Smoked Coffee Barbecue Sauce

July 23rd, 2015 by

BBQBlog

If you haven’t tried smoked coffee yet, here’s another reason: it’s fun to cook with. Available during the warmer months of the year, our smoked coffee is wood-smoked in an actual smokehouse and tastes exactly like campfire coffee tastes in your dreams (minus the overcooked bitterness and mouthful of grounds). Coffee is a great way to add complexity to recipes, and the smokiness  complements more robust flavors, perfect for meats as a rub or marinade, or as an addition to chili.

This recipe uses our standard Smoked Coffee blend, although we also offer French Roast Smoked Coffee if you prefer the flavor of a dark roast, as well as Maple Bacon and Vanilla Bourbon Smoked Coffee. The result is sweet, tangy, smoky, with a subtle spiciness from the ginger. If you like heat, kick it up a notch with some cayenne or finely chopped chili peppers.

What you will need

1 cup ketchup

1/2 cup brewed smoked coffee (strong)

1 tablespoon Worcestershire sauce

1 tablespoon molasses

1 teaspoon grated ginger 

1/2 ounce dark (70%) chocolate

1/4 teaspoon smoked paprika

Salt and pepper to taste

Directions

In a medium saucepan, combine ketchup, coffee, Worcestershire sauce, molasses, and ginger and bring to a low simmer, stirring occasionally, over medium heat. Lower the heat and stir in the chocolate and smoked paprika until chocolate is melted, then let simmer over very low heat, stirring occasionally, until flavors have mellowed and melded, 5-10 minutes. Season with salt and pepper.

Recipe adapted from Serious Eats.

Cold Steeped Almond Tea

July 17th, 2015 by

Blog Cold Steeped Almond Milk

Most of the recipes we try  in our kitchen/laboratory here are a combination of ideas and flavors we love. Flavored almond milk, cold-steeped iced tea, and spicy tea lattes are things that make the world better, and we decided to bring them together to form a super-beverage: almond milk flavored with loose leaf tea, cold-steeped overnight.

We’ve tried this with flavored black and green teas. Our favorites include French Toast Chai, Horchata (a cinnamon-y blend of black and green teas and toasted rice), and our sweet and spicy Churro black tea. Cold-steeped overnight (12 hours), the flavor is perfect. Serve right away, or strain into a second container to store. Enjoy it over ice, or steam it and drink it latte-style.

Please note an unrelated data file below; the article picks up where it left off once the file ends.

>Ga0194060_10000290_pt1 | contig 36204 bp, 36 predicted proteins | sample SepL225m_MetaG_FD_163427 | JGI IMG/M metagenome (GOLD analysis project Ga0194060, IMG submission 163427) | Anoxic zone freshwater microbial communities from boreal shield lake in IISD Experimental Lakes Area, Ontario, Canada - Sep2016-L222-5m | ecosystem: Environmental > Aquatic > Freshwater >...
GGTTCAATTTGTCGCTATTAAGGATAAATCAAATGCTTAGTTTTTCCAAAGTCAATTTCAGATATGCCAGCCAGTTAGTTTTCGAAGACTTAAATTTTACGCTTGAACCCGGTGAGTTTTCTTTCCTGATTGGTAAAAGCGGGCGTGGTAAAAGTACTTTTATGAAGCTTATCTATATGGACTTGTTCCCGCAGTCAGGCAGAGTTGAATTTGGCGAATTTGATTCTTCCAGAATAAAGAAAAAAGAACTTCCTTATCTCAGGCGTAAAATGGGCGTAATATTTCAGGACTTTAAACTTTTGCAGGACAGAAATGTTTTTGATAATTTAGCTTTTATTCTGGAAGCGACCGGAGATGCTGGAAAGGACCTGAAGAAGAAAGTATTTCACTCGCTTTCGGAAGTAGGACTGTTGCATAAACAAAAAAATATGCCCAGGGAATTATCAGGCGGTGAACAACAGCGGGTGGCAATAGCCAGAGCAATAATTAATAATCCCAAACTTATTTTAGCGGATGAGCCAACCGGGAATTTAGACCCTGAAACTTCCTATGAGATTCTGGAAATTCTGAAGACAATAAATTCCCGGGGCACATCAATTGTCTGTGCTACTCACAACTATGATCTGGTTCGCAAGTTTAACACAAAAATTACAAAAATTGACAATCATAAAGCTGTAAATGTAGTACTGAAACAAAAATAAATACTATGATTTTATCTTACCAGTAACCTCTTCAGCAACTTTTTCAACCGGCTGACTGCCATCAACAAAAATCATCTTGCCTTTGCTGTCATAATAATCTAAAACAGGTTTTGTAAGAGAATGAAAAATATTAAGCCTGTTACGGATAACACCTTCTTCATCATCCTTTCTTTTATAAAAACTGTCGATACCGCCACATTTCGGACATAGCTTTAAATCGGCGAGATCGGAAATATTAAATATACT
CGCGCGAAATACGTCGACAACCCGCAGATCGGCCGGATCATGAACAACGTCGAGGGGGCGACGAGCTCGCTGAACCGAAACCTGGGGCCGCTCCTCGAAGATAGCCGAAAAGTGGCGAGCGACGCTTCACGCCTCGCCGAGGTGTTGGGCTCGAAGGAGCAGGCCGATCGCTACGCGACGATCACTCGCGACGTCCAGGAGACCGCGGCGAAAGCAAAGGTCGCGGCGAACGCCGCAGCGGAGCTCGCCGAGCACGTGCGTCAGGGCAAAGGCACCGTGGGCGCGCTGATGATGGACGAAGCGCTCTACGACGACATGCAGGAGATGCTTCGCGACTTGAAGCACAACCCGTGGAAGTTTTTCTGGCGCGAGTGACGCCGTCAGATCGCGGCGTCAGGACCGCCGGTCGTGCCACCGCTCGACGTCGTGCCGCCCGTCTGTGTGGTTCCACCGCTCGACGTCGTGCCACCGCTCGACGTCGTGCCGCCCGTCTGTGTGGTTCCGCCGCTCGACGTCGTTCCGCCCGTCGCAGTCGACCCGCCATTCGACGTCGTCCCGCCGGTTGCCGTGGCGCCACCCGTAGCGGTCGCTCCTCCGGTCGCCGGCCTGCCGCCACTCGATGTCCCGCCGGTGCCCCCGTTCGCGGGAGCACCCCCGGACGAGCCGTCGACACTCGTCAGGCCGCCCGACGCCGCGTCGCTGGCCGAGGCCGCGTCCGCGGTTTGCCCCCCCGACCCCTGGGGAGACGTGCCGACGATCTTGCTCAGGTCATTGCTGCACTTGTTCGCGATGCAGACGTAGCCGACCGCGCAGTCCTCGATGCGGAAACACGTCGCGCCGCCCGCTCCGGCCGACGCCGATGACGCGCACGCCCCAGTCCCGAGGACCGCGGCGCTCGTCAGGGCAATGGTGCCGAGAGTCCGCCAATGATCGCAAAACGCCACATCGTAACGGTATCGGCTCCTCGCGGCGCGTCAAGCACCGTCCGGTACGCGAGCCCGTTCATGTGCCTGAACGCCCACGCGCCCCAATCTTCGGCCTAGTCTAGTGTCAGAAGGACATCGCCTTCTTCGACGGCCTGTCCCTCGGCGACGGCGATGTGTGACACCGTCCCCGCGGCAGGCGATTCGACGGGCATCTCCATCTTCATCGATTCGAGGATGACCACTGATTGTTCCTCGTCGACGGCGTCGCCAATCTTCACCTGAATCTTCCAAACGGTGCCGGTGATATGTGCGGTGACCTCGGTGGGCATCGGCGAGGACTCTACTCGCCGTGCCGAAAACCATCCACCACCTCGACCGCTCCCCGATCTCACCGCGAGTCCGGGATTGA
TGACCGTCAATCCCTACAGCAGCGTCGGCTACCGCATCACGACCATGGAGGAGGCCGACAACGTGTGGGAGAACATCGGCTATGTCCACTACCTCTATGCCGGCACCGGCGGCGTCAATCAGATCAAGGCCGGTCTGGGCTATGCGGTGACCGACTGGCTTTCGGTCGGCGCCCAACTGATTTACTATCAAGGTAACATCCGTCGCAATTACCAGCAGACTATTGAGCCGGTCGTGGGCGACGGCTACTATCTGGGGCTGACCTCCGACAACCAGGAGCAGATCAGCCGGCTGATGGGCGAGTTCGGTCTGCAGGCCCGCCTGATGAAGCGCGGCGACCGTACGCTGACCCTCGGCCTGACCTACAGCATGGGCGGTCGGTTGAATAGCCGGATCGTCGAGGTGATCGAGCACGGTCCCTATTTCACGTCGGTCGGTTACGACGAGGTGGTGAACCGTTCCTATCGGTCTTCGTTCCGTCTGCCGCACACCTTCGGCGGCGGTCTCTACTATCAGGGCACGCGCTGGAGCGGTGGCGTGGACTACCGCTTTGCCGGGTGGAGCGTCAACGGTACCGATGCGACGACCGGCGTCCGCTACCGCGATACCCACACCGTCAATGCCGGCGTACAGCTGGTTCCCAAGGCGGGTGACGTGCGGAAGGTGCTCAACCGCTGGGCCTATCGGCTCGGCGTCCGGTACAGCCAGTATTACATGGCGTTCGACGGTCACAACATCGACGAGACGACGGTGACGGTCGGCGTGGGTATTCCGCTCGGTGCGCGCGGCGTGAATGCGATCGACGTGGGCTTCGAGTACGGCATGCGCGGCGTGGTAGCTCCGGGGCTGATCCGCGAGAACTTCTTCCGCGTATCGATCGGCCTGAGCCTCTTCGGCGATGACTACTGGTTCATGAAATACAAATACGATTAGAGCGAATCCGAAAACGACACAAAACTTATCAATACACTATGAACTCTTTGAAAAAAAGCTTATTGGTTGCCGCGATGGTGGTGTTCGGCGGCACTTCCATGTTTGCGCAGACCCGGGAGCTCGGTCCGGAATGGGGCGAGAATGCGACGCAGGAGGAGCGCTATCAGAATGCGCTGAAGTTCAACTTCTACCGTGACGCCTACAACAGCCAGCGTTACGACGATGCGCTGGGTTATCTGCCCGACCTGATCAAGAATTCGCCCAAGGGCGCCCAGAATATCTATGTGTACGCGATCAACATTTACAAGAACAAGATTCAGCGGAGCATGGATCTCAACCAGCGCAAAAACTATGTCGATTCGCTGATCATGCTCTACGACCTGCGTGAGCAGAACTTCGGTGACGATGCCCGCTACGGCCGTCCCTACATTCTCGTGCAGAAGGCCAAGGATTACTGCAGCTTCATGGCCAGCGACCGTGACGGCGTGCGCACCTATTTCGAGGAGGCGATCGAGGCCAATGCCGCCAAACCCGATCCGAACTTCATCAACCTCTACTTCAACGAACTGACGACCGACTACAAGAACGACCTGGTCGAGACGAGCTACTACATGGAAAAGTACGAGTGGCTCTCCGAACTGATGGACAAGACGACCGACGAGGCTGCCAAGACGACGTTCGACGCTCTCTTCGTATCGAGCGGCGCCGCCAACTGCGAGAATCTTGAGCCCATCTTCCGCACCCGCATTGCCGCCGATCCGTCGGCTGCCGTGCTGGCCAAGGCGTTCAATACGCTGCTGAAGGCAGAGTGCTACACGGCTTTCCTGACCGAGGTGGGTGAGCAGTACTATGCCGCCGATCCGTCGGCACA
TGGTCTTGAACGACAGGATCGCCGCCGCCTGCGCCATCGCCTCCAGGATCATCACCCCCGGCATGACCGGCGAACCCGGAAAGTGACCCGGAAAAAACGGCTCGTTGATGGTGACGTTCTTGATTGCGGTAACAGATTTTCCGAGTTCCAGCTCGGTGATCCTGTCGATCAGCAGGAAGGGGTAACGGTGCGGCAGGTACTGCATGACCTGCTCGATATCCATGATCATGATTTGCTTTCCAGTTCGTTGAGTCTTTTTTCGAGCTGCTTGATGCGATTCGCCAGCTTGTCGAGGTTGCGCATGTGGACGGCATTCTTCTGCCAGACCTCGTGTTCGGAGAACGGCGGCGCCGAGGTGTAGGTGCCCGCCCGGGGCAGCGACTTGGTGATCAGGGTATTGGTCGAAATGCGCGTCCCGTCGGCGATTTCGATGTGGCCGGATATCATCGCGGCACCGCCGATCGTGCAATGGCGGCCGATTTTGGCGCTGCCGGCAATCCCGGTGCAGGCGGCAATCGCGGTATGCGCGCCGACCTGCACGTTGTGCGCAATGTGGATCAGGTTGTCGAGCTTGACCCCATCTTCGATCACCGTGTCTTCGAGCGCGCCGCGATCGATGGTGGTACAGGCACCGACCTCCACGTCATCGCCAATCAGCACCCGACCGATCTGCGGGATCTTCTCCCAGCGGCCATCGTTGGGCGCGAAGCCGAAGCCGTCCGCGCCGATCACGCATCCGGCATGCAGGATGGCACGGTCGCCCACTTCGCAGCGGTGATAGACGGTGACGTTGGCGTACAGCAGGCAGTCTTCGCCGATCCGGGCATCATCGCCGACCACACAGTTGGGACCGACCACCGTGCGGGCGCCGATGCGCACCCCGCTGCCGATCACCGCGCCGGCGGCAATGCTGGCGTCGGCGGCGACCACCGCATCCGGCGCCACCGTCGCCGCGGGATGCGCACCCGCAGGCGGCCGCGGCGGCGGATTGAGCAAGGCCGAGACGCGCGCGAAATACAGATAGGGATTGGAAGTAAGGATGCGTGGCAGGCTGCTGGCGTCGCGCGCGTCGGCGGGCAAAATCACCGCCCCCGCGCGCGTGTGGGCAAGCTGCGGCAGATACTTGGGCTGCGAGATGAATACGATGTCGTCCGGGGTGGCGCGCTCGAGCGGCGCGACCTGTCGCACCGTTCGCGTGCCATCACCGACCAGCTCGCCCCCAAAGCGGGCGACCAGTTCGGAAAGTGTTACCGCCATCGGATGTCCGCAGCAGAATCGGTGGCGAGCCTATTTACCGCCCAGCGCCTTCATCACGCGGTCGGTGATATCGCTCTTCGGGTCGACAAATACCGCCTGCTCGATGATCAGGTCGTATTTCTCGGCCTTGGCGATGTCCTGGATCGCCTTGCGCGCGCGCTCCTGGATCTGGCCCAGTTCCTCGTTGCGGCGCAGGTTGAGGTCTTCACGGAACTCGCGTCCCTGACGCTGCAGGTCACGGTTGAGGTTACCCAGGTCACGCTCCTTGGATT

What you’ll need

Iced tea jug and strainer (we used a 34 oz Mist Iced Tea Jug which has a strainer built in for loose leaf tea)

4 tablespoons loose leaf tea

34 ounces almond milk (unsweetened or sweetened, depending on your preference)

Instructions

Add the almond milk to your jug, followed by the tea, give it a stir and refrigerate, covered, for 12 hours or overnight. Serve immediately or strain and store refrigerated.

Experiment with this recipe! A floral tea like The Queen’s Chai might taste great, Earl Grey might taste great, or a fruity black tea like Apricot or Indigo Mango. Try it with rice milk, coconut milk, hemp milk — whatever you like. Experiment with honey, agave nectar, or other sweeteners. Let us know what works!

Fresh From the Kiln: Our New Artisan Mugs

July 14th, 2015 by

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It’s been a while since we’ve carried a Coffee Bean Direct mug, but we recently updated our bean and arrow logo and decided to celebrate with a new mug design. Our durable and beautiful Artisan stoneware mugs are for you lovers of things rustic, beautifully imperfect, and one of a kind. Here’s our first batch, fresh from the kiln at Goose Creek Pottery in Rosemont, NJ, where potter Ted Green makes each wheel-thrown mug, one at a time.

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These mugs are a labor of love and made by hand. As a result, they vary slightly in size and glaze pattern. Dishwasher and microwave safe, they are functional works of art, worthy of our fresh-roasted best!